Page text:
Barack Obama has a slight lead over John McCain in Mason-Dixon Research & Associates latest Florida poll, conducted for the Today show. That means the race is basically dead-even, considering the error margin of 4 percent.
The numbers favor McCain in another poll, by Rasmussen Reports for FOX, showing McCain leading 51-46 over Obama. That lead, too, is within the poll's error margin. Overall, according to RealClearPolitics poll average, McCain leads Obama 48 46.
The rest if from Mason-Dixon: voters prefer Obama by a slight margin to handle the economy (49-44) and to reform government (48-44). But McCain trounces Obama on the question of who's best to handle national security: 57-39. Military voters favor McCain 57-39, those who haven't served prefer Obama 49-42.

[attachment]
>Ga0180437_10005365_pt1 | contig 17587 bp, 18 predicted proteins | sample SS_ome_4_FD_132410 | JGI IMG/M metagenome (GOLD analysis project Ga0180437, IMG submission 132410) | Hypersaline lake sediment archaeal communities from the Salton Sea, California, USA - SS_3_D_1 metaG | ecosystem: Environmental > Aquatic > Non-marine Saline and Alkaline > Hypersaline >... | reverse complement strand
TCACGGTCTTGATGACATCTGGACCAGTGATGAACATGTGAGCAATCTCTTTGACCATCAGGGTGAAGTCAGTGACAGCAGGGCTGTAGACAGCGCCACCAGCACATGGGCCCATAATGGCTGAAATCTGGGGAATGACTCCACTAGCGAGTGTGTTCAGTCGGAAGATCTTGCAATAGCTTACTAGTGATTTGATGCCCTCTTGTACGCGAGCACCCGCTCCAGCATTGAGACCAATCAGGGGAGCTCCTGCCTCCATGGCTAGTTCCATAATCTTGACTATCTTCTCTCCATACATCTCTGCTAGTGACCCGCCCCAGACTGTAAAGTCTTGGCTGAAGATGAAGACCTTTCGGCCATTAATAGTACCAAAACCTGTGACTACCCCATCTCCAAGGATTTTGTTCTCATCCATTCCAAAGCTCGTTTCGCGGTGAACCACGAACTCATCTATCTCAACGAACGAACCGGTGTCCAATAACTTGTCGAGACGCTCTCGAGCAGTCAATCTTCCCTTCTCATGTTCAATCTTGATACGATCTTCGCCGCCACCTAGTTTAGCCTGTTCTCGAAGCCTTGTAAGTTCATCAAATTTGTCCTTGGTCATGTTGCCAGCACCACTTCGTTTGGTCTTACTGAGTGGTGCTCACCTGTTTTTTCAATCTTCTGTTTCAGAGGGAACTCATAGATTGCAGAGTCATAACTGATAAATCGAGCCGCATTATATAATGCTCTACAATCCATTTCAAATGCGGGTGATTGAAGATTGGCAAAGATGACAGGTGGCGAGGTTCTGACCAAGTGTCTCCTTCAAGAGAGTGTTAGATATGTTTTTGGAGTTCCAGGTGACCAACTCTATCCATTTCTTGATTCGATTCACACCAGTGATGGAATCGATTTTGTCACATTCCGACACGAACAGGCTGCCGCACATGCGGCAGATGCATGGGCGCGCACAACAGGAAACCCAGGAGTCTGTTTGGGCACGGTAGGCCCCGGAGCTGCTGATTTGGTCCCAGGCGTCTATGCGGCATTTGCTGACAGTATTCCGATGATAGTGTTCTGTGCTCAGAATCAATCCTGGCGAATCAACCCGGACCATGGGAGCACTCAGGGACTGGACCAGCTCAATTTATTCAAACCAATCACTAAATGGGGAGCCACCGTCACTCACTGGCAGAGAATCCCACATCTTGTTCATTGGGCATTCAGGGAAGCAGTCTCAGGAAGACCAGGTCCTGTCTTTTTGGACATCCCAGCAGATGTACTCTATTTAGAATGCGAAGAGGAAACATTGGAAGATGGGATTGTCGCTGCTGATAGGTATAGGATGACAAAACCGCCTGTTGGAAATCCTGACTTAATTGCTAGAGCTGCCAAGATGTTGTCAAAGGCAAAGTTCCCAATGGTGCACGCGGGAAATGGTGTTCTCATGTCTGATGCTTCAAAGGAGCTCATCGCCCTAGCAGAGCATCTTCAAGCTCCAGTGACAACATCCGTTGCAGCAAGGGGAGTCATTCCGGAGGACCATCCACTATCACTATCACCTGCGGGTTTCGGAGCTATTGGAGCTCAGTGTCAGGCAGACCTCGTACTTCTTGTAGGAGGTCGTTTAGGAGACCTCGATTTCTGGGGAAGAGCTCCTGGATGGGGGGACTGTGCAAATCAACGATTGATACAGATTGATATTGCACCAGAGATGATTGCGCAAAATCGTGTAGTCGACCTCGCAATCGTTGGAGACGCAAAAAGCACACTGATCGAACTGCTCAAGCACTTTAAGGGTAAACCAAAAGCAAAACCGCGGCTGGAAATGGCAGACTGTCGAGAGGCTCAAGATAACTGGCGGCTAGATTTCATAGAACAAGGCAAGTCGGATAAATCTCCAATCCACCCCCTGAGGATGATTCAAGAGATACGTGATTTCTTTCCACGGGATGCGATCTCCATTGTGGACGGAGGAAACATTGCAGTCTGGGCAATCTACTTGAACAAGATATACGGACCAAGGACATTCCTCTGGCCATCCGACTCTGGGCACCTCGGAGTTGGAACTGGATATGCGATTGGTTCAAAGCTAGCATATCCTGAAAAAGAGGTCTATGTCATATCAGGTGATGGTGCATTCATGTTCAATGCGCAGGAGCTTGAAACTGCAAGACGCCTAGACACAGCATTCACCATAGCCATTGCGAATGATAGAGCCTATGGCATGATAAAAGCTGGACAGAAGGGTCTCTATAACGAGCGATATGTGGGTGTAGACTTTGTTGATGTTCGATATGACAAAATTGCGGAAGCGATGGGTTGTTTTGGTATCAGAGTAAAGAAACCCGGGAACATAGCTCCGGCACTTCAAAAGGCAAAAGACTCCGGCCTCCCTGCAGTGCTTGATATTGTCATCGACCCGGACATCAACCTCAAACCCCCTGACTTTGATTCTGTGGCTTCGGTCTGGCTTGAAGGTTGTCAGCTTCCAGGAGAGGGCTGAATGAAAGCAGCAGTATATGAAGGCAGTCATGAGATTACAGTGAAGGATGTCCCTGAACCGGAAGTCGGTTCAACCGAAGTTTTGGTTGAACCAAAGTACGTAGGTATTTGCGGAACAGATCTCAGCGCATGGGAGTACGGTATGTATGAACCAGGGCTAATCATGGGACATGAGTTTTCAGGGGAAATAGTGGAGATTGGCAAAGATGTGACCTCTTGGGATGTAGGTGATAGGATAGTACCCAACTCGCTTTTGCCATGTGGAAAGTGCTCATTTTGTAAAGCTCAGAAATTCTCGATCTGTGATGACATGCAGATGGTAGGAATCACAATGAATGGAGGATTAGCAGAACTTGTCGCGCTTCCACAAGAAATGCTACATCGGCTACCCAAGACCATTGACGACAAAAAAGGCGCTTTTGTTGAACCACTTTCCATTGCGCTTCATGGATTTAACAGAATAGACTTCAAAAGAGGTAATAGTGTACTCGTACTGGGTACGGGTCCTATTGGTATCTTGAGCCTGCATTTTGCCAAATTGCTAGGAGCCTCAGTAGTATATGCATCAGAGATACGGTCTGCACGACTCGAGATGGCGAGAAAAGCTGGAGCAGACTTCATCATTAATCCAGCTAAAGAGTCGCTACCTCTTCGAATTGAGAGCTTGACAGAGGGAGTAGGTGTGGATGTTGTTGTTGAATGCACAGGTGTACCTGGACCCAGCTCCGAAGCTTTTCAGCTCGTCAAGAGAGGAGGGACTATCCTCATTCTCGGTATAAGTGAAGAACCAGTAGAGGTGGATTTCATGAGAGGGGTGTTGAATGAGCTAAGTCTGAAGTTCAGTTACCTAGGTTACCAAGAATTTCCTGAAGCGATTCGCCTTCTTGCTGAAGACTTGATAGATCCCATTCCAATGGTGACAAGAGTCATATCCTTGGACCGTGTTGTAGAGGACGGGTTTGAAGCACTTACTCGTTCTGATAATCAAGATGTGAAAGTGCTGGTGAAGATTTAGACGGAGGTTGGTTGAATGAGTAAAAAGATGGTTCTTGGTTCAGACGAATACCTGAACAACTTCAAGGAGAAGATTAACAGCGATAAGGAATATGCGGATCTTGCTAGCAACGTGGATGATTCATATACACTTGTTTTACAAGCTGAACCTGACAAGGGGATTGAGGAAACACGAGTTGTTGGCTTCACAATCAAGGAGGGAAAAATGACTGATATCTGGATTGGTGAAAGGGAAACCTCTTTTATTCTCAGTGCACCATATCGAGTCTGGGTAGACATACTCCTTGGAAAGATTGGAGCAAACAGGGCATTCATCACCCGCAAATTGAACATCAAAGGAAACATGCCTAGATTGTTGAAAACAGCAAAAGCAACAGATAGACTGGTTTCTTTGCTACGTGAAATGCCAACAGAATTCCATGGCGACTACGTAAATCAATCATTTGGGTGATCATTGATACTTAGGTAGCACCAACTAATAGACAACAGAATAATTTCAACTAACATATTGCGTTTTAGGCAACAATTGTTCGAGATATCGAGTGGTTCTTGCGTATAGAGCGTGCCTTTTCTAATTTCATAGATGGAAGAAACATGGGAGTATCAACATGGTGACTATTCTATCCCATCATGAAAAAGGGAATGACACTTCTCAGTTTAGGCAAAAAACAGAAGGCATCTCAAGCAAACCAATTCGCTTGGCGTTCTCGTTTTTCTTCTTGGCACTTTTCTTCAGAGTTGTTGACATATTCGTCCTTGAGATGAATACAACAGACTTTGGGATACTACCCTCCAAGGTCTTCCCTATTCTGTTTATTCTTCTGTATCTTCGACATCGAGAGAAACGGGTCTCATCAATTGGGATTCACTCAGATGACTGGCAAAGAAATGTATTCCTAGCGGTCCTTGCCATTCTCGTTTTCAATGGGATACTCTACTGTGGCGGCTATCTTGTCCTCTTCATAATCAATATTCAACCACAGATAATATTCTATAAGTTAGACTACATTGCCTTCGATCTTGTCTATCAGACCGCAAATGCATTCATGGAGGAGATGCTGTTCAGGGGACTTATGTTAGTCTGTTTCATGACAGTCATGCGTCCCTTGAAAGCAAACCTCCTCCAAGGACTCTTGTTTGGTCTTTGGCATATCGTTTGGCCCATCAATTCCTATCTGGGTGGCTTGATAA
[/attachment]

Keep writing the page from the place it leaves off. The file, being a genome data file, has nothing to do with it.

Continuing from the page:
Also keeping McCain strong: white support (he edges Obama 50-42) and support among Hispanics (49-43), a crucial swing-voting demographic.
Obama has a decisive lead among black voters (88-5) and barely leads among women voters, 49-41. Past election exit polls show that the Republican who captures 45 percent or more of the woman vote generally wins the state.
The biggest swing in the poll: name-recognition for Republican vp pick Sarah Palin. About 75 percent of voters didn't recognize her name in the last Mason-Dixon poll in August. Now, only 2 percent don't recognize her. About 45 percent of voters view her favorably and 31 percent unfavorably. That compares to Joe Biden's fav/unfav of 39-21.
Palin has also had a bigger effect on her ticket than Biden has on his. About 60 percent of voters say Biden's pick had no effect on their vote, compared to 37 percent for Palin. And 36 percent say they're more likely to vote for McCain because of Palin, while 23 percent say it made them less likely. Biden's more likely/less likely numbers: 21-15